Cross-Default & Cross Collateralization. What’s the Difference?
It is fairly common for a commercial real estate owner to have several properties mortgaged to a particular lender. They’ve identified a lender who is responsive to their needs. They have developed a good working relationship, and the lender has been a consistent and predictable source of financing.
This type of arrangement benefits the borrower of course, but also has benefits for the lender. They have an experienced borrower who is likely to continue to provide lending opportunities. However, should there be an issue with repayment on one particular loan, the lender may well be concerned with the remaining loans provided that borrower.
What’s the Difference?
In such a circumstance lenders often employ cross-default and cross-collateralization language in their loan documentation. But what is the difference?
Lenders regularly grant two or more loans to a borrower. A cross-default clause allows a lender to treat default under one loan, as default under the other. Consequently they can take enforcement action under either or both loans.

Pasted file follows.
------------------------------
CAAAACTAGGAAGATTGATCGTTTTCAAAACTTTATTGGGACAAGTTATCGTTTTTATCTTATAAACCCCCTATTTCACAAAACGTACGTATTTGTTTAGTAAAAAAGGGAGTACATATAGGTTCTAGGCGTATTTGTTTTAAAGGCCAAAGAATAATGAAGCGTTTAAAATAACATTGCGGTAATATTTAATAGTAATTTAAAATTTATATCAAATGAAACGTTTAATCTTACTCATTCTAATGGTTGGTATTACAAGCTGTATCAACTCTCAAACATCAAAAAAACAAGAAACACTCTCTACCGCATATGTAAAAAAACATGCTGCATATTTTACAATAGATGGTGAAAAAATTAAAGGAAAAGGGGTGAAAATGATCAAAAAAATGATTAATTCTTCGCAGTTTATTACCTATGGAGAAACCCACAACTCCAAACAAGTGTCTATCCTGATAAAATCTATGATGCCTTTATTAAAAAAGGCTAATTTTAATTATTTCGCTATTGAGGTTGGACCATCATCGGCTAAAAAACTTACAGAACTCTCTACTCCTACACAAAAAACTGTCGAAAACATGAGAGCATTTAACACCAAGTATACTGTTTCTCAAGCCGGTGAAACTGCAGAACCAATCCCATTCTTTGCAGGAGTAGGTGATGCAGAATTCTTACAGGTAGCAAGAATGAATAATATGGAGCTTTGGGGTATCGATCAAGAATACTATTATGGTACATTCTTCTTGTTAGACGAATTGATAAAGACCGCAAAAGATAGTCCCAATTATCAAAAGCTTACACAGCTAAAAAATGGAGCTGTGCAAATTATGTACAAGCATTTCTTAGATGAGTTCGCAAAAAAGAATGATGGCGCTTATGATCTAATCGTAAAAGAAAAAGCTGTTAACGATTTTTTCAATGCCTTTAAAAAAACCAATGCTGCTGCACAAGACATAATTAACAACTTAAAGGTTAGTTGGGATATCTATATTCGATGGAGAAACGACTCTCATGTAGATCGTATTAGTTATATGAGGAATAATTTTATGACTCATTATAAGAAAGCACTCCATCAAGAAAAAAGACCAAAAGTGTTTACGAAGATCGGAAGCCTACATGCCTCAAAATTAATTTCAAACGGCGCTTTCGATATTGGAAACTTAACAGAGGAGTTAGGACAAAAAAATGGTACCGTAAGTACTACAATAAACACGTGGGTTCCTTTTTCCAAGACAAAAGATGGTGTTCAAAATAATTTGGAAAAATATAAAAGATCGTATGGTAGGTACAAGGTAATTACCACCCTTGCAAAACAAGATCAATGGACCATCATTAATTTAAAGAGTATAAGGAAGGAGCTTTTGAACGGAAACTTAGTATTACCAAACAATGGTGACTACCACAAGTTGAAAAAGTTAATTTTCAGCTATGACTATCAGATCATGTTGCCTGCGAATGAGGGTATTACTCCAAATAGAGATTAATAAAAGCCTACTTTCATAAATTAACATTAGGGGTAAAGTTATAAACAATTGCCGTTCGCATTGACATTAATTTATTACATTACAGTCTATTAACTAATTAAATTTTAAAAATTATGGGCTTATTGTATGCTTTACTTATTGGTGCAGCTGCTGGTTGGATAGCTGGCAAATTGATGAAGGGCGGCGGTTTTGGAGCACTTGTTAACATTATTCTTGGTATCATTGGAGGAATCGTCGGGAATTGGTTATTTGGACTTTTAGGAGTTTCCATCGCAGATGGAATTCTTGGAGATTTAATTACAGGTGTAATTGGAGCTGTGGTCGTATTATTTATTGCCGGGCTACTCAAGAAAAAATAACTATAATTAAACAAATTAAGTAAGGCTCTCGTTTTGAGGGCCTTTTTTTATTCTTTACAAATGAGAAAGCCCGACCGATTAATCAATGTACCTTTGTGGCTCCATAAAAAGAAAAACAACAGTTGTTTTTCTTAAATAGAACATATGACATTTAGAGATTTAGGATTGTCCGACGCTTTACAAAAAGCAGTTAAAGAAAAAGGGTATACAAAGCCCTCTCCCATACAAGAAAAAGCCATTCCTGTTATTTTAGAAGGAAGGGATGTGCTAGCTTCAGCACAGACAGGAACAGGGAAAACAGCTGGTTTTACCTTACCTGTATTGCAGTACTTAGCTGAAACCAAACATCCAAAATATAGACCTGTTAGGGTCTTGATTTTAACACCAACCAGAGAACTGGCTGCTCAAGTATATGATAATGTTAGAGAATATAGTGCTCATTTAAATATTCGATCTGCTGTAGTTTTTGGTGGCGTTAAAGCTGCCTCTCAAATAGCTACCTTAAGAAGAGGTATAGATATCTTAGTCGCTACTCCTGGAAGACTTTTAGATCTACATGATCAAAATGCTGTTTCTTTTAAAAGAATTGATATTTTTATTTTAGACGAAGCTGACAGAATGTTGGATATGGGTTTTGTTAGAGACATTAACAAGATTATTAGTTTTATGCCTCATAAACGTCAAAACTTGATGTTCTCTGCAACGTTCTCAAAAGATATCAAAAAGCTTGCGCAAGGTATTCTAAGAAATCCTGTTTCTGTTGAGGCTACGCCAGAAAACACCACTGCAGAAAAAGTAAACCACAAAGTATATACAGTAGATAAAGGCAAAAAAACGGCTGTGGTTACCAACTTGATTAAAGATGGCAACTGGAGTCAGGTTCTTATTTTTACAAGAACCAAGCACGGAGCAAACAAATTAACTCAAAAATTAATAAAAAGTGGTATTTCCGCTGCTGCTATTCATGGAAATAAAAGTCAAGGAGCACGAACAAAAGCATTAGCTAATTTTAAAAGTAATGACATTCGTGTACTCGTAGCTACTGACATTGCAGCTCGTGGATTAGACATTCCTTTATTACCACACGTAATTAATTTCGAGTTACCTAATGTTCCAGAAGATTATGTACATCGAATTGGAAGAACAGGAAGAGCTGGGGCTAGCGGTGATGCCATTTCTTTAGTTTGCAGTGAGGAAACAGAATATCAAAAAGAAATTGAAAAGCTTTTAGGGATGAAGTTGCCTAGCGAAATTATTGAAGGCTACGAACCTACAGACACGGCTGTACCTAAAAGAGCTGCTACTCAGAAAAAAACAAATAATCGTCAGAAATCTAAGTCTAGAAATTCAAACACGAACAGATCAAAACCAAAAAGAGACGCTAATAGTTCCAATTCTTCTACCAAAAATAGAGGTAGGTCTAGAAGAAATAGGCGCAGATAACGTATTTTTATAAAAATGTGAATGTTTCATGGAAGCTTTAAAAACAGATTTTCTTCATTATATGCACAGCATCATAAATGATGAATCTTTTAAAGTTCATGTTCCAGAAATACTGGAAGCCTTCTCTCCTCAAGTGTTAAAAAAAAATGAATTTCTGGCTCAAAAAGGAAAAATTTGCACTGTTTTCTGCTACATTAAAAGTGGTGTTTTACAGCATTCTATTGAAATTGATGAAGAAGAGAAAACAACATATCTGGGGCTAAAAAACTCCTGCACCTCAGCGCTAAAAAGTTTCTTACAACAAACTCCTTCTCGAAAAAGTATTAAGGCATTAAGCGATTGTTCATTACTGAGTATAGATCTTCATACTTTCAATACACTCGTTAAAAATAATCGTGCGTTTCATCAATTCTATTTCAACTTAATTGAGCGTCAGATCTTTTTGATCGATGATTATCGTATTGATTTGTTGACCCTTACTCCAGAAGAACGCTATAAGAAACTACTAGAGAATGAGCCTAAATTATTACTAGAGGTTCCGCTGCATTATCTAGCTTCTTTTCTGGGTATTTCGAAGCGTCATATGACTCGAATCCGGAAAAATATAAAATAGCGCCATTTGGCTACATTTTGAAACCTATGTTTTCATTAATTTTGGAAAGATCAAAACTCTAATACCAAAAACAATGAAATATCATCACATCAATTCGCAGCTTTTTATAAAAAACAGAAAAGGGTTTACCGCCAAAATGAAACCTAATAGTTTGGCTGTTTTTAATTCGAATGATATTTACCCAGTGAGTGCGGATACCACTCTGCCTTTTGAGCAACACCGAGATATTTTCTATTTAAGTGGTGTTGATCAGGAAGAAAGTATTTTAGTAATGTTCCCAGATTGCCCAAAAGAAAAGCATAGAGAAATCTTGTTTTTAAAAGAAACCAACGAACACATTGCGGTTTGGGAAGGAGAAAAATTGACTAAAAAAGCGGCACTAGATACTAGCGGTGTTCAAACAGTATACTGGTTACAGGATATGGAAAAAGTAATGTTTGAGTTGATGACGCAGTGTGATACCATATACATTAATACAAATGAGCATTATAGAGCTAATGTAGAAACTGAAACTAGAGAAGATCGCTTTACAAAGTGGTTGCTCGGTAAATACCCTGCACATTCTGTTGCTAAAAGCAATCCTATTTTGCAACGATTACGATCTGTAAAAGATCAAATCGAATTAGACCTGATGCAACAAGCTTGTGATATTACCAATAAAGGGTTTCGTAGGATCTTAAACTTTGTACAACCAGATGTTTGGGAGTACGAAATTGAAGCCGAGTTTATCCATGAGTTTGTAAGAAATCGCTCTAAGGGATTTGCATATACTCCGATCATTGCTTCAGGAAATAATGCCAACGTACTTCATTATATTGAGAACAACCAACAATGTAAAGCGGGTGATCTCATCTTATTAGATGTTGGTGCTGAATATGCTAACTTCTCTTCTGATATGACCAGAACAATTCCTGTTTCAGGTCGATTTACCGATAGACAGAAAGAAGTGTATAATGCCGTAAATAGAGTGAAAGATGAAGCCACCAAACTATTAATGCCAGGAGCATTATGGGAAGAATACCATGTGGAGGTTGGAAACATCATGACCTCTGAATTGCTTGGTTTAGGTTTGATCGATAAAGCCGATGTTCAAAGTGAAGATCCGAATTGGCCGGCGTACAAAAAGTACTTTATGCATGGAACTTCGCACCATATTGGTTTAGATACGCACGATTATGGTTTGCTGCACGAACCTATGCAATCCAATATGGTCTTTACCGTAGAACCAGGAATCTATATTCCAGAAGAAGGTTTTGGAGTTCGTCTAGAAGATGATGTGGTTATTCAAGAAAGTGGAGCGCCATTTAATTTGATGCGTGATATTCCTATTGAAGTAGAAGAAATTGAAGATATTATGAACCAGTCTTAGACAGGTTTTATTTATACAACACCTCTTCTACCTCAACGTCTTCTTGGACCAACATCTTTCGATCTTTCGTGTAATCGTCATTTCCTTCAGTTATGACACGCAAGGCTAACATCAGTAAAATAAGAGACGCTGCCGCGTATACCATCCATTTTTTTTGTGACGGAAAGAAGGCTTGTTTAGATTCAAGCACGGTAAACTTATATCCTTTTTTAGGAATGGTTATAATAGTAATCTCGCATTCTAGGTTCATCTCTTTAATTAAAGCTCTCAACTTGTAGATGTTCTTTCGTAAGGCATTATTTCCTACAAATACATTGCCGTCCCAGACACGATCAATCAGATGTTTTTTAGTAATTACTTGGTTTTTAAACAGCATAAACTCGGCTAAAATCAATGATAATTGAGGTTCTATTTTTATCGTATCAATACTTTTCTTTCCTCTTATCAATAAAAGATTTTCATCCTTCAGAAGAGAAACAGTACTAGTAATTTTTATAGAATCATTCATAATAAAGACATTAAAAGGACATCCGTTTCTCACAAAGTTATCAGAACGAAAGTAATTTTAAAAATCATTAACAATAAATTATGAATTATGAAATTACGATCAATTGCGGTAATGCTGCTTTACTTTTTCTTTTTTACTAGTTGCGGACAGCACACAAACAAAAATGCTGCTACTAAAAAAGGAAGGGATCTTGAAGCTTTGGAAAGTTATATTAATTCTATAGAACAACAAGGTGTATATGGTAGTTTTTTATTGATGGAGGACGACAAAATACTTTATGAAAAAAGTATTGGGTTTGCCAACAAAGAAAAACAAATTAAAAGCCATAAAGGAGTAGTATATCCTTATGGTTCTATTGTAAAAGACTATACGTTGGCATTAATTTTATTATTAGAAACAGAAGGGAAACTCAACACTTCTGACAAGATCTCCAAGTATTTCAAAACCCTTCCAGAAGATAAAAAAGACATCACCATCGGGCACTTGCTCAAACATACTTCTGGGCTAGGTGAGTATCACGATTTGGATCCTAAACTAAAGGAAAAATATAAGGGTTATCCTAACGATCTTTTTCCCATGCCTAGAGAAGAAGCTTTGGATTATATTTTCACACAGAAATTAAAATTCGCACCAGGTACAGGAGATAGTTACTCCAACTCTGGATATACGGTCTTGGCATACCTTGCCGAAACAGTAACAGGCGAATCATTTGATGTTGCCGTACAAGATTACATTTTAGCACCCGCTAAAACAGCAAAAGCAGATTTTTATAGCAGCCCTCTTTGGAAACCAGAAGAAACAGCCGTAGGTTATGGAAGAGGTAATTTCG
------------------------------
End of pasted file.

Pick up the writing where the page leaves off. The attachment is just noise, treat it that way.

Cross-collateralization on the other hand, is language that speaks to the security offered for the loan. If there is cross-collateralization in place, a lender could look to the other mortgaged property to secure the indebtedness on the initial property. To properly secure themselves, the lender would look to have the loan documentation for each property reference that the property is security for both loans. Consequently each loan document would reference the total amount of indebtedness.
Your Lender wears a belt and suspenders!
As a borrower, you may want your lender to treat each loan as a stand alone obligation. Your lender, on the other hand, will always be looking to reduce risk wherever possible. Cross-collateralization provides them with both a belt, and suspenders! Understand that your lender may be able to utilize the proceeds of the sale of one property to reduce your indebtedness on another property.
A good review of the this topic is found in a recent article by Kym Stasiuk of Blaney McMurtry LLP, entitled Secured Real Estate Financing: just Because Your Are Cross-Defaulted, Does Not Mean You Are Cross-Collateralized.